Resting bitch face is a thing, you’ve probably heard. Some people — usually women, though I suppose some men have it too — look mean when their face is still and their muscles are slack. People who see them assume that they are grumpy at the least or maybe sulky or angry — hence the name resting bitch face.
I have resting sad face. Once when I was working at a restaurant, the manager saw me sitting while on my break and told me that I should smile. I replied that I was paid to smile at the customers, not on my break. Of course, that was a bad response, though I know that women are often told to smile more (men, not so much). I probably would have gotten along better with my coworkers if I had smiled more.
But I was suffering from depression at the time, or at least the depressive phase of bipolar disorder, and was untreated. Smiling was something I had neither the inclination nor the energy to do. Sad was my natural expression.
When I didn’t have resting sad face, I had resting worried face. (A different manager asked me, “What does a girl your age have to worry about except ‘Am I pregnant?’” As it happened, that was the one thing I knew I didn’t have to worry about.) I was also suffering — again, untreated — from an anxiety disorder.
What I haven’t had is the mask of “smiling depression.” Many people with depression pretend to be happy most of the time, at least in public. You can see it dramatized in depression medication commercials when someone holds a happy face symbol in front of their face. (In real life, I’ve noted that the depression or sorrow sometimes leaks out around the eyes, though, even past the mask.)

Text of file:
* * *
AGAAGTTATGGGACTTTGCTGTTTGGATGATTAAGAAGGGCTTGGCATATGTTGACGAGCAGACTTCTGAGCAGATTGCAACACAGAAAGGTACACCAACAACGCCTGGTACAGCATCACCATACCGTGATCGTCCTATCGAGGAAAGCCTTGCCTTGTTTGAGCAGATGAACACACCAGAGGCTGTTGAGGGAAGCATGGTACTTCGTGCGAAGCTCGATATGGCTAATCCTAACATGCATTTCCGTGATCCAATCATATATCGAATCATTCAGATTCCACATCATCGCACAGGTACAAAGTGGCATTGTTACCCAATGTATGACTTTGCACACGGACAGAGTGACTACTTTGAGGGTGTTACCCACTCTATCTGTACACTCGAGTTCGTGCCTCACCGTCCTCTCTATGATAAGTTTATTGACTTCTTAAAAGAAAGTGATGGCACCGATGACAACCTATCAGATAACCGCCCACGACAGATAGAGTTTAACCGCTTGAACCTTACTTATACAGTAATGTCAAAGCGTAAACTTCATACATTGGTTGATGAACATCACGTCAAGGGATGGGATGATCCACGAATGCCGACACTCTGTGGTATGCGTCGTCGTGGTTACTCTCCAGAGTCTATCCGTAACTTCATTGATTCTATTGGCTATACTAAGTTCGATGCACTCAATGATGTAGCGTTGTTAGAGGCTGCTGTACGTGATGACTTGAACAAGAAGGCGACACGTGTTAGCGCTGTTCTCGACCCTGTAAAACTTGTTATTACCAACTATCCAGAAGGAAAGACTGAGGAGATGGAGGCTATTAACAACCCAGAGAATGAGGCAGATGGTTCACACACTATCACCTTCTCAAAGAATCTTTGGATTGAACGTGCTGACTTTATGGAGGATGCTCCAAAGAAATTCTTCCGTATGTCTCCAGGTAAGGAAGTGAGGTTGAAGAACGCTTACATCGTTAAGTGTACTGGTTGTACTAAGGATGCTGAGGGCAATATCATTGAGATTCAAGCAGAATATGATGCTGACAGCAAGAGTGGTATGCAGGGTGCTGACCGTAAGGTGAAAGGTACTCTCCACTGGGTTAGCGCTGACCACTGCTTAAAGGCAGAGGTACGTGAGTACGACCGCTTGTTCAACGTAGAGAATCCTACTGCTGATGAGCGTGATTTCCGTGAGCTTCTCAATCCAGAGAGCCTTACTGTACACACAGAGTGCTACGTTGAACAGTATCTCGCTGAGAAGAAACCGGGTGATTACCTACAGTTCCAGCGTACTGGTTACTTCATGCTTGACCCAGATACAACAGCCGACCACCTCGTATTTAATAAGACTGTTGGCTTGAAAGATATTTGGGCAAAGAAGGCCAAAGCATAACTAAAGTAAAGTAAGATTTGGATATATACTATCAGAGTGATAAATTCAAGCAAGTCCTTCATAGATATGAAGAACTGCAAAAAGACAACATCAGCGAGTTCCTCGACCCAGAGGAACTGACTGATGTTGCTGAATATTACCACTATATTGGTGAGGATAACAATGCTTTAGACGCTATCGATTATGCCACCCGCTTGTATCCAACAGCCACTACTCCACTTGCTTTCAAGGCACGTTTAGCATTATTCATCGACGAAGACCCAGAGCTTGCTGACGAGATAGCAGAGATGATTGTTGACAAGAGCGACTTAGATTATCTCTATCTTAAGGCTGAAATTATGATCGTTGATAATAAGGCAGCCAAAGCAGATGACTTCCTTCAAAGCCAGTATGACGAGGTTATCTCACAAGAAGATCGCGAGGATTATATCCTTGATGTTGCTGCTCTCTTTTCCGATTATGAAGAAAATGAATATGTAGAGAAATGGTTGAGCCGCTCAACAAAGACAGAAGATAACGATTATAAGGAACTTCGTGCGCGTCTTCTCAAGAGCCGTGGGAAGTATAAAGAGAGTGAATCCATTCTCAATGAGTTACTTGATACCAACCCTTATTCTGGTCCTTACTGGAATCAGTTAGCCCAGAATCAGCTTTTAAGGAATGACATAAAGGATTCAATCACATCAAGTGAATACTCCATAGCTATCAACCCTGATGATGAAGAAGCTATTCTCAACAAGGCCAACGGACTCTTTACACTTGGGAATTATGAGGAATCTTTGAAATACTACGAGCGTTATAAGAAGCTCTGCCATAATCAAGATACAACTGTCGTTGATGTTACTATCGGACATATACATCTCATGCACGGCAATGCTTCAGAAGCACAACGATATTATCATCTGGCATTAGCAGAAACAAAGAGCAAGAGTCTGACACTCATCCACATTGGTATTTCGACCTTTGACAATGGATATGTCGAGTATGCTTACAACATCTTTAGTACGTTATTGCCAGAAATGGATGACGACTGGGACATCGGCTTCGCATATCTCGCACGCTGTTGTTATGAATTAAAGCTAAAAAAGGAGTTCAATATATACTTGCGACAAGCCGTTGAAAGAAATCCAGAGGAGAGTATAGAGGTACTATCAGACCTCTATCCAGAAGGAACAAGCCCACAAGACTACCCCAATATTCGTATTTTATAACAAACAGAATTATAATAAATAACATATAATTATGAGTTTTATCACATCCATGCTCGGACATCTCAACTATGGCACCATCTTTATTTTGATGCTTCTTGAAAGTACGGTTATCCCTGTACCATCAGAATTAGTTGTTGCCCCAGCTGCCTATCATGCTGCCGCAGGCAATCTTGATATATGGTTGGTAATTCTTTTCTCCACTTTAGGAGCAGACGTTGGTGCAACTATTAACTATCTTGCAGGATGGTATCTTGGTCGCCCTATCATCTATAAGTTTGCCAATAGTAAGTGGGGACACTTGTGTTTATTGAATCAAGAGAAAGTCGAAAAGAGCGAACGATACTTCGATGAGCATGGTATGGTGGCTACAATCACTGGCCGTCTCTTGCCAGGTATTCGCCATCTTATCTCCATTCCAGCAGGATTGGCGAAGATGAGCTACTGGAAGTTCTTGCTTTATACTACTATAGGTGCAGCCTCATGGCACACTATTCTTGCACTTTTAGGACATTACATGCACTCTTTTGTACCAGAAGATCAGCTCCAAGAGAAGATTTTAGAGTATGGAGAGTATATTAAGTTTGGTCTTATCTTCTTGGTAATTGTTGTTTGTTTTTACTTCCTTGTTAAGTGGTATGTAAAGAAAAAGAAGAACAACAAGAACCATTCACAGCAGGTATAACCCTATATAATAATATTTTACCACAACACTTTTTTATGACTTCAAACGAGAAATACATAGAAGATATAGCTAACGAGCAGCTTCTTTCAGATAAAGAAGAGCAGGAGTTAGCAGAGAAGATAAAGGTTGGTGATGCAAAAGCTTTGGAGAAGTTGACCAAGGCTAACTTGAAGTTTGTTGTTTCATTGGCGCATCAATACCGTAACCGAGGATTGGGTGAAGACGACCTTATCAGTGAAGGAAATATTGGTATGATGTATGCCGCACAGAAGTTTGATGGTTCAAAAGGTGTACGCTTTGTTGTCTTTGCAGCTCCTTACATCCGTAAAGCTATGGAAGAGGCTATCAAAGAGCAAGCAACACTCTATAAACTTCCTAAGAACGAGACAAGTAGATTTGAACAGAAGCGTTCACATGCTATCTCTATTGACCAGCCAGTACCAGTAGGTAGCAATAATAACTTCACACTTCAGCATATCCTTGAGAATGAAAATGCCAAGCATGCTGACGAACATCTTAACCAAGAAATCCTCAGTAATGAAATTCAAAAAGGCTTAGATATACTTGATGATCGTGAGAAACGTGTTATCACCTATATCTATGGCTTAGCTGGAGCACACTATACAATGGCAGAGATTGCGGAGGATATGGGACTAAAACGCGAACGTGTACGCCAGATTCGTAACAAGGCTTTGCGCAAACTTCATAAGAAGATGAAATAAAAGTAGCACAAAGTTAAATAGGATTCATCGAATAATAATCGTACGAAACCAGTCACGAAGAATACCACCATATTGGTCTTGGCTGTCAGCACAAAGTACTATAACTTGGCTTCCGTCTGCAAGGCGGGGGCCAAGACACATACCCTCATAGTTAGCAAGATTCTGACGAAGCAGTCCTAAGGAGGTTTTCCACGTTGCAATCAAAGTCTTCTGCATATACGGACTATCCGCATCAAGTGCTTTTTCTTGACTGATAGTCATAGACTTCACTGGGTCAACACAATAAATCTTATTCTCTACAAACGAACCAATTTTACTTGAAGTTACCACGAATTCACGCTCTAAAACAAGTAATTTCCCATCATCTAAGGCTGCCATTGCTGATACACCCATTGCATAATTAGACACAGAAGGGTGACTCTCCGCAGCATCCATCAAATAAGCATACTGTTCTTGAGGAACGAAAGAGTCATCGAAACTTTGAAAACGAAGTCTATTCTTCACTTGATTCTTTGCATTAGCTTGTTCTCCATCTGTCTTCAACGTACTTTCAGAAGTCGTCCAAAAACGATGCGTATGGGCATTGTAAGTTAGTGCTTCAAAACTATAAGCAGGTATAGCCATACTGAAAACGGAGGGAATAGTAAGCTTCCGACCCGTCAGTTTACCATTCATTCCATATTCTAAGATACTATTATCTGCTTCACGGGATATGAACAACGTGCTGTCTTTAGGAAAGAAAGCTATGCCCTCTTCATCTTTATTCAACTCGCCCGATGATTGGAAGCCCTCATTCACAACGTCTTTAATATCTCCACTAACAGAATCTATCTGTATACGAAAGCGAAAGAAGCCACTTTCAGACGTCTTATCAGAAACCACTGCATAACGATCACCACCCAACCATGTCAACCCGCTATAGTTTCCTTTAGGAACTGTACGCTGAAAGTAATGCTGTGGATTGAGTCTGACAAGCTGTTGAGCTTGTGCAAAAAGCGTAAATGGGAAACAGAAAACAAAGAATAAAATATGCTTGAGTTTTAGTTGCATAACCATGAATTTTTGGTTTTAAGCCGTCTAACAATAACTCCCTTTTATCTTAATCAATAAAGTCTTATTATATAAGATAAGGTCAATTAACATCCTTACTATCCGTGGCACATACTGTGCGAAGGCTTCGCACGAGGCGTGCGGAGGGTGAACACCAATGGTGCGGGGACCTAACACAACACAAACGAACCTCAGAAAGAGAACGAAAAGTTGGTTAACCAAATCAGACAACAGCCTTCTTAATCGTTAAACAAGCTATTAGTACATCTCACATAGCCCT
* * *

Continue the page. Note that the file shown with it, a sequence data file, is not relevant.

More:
There are two different kinds of smile — the “Duchenne” smile (named after a 19th-century scientist whose major contributions centered on mapping the muscles that control facial expression) and the “Pan Am” smile. The Duchenne smile is the sincere smile of a truly happy person. It’s easy enough to tell when someone is giving you a Duchenne smile. The muscles at the corner of their eyes crinkle, making little crows’ feet. It happens automatically when you think of a happy memory or greet a person you like a lot.
The Pan Am smile is the one where the smile does not reach the corners of the eyes. (It got its name from airline attendants who were required by their job to smile at all times, whether they were at rest or not, happy or not.) No one has resting Pan Am smile face. It’s impossible. It takes a number of facial muscles to smile and when you’re resting, you don’t use those muscles. No, the Pan Am smile takes intention.
The Pan Am smile, however, is the one a person uses when they do have smiling depression. (I used it once when, at a different job, we were all posing for individual portraits. My results were so fake-looking that the photo was never used. They didn’t even let me see it, much less anyone else.)
I’m kind of hoping that these days, I have at least resting neutral face. That sounds like the right expression for a stable person.